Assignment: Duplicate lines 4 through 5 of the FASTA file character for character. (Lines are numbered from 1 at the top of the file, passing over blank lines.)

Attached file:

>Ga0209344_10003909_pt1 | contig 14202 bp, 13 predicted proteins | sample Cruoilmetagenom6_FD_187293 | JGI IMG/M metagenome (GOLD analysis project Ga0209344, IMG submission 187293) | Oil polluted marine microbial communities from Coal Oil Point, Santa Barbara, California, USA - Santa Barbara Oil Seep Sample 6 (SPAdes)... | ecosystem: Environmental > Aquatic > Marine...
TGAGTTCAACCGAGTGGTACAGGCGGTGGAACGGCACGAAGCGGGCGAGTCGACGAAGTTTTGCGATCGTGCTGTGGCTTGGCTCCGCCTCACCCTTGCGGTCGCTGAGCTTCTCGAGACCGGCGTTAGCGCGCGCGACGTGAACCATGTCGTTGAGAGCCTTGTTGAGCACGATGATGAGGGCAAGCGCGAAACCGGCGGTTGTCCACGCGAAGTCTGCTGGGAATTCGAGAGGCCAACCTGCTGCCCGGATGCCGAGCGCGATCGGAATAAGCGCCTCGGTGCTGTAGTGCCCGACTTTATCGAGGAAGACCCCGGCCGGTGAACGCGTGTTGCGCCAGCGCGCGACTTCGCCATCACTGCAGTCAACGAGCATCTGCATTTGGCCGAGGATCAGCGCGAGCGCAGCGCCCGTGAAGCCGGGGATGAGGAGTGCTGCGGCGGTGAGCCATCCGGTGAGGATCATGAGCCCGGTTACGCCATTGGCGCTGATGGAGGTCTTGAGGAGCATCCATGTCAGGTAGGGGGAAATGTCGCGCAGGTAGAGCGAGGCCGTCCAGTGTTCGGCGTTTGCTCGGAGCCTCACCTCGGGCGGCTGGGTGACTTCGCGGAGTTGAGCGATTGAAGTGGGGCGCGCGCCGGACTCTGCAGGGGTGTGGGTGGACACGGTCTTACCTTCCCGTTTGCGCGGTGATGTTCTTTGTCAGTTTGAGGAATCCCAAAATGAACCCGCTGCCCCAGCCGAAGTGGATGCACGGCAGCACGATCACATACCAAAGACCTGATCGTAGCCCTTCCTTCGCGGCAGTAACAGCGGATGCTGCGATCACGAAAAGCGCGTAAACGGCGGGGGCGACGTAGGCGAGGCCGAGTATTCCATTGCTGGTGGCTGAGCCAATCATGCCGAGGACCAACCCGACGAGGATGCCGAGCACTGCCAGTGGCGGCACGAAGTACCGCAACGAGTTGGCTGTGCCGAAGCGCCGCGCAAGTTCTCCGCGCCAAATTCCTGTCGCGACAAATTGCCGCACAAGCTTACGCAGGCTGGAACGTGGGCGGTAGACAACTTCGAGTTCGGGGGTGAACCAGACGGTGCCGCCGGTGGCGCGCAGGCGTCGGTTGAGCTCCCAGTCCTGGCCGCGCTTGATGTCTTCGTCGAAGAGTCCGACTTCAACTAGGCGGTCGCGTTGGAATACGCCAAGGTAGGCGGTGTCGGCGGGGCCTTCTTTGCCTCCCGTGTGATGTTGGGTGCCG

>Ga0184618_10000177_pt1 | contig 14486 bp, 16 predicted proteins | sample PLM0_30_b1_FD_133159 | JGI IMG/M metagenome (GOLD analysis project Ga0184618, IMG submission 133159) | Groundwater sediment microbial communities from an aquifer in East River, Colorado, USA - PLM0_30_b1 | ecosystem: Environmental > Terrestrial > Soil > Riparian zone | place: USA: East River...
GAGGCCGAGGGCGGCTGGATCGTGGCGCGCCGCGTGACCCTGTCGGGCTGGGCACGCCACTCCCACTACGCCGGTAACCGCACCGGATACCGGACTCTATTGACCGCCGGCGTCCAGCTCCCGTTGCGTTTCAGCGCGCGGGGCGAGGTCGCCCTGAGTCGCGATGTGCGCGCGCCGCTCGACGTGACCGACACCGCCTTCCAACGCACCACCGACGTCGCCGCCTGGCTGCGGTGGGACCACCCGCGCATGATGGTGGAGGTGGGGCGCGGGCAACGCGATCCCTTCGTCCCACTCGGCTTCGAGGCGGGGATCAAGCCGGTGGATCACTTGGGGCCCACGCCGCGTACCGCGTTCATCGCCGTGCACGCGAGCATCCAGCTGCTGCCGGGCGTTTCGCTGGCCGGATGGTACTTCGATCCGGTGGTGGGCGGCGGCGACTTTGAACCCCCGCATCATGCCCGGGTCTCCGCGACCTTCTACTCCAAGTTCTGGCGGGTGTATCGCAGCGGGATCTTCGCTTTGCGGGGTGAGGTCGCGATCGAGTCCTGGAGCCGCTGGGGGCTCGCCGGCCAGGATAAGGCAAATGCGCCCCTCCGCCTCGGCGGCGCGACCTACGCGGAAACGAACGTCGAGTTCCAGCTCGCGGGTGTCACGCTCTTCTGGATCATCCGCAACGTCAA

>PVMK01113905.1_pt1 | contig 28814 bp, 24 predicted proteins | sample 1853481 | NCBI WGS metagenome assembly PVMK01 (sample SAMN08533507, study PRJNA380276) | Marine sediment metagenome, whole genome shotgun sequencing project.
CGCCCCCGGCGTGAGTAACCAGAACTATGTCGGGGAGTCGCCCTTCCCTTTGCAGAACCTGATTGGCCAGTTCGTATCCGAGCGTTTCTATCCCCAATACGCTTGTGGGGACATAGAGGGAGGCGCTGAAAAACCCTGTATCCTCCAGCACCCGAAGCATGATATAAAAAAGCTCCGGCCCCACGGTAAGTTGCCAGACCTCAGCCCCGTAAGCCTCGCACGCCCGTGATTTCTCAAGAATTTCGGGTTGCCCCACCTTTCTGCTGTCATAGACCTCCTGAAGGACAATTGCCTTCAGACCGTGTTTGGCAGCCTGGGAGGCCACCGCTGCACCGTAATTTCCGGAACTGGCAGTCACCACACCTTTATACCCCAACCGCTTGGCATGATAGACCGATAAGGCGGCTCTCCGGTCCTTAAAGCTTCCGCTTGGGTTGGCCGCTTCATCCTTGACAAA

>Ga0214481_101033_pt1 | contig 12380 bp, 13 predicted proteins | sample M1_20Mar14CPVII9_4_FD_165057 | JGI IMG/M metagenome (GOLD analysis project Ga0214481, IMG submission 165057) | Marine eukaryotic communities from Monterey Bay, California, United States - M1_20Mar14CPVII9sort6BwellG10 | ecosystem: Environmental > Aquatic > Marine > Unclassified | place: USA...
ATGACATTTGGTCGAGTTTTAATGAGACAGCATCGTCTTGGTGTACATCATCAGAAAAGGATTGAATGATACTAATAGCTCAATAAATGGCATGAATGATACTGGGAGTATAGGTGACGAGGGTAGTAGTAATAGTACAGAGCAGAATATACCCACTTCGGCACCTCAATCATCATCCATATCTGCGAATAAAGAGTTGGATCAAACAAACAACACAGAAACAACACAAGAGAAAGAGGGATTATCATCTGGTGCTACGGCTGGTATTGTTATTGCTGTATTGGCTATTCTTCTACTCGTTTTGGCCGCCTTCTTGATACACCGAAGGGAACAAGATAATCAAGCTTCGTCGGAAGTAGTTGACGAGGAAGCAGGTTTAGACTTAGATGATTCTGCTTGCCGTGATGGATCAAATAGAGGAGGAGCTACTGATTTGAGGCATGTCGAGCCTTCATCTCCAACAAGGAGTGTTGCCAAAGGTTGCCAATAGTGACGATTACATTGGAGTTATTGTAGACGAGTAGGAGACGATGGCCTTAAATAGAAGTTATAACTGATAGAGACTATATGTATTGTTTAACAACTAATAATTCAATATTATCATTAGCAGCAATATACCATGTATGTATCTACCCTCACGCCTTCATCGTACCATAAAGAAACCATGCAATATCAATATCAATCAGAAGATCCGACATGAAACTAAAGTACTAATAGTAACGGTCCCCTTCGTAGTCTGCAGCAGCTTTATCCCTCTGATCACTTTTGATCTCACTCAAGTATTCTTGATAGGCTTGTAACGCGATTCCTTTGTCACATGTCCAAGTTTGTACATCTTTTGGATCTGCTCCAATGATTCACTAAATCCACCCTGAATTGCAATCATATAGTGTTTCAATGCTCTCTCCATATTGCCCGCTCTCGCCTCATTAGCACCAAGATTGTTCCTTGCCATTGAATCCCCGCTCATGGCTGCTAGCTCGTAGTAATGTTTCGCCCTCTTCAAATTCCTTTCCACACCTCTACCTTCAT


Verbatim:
GAGGCCGAGGGCGGCTGGATCGTGGCGCGCCGCGTGACCCTGTCGGGCTGGGCACGCCACTCCCACTACGCCGGTAACCGCACCGGATACCGGACTCTATTGACCGCCGGCGTCCAGCTCCCGTTGCGTTTCAGCGCGCGGGGCGAGGTCGCCCTGAGTCGCGATGTGCGCGCGCCGCTCGACGTGACCGACACCGCCTTCCAACGCACCACCGACGTCGCCGCCTGGCTGCGGTGGGACCACCCGCGCATGATGGTGGAGGTGGGGCGCGGGCAACGCGATCCCTTCGTCCCACTCGGCTTCGAGGCGGGGATCAAGCCGGTGGATCACTTGGGGCCCACGCCGCGTACCGCGTTCATCGCCGTGCACGCGAGCATCCAGCTGCTGCCGGGCGTTTCGCTGGCCGGATGGTACTTCGATCCGGTGGTGGGCGGCGGCGACTTTGAACCCCCGCATCATGCCCGGGTCTCCGCGACCTTCTACTCCAAGTTCTGGCGGGTGTATCGCAGCGGGATCTTCGCTTTGCGGGGTGAGGTCGCGATCGAGTCCTGGAGCCGCTGGGGGCTCGCCGGCCAGGATAAGGCAAATGCGCCCCTCCGCCTCGGCGGCGCGACCTACGCGGAAACGAACGTCGAGTTCCAGCTCGCGGGTGTCACGCTCTTCTGGATCATCCGCAACGTCAA

>PVMK01113905.1_pt1 | contig 28814 bp, 24 predicted proteins | sample 1853481 | NCBI WGS metagenome assembly PVMK01 (sample SAMN08533507, study PRJNA380276) | Marine sediment metagenome, whole genome shotgun sequencing project.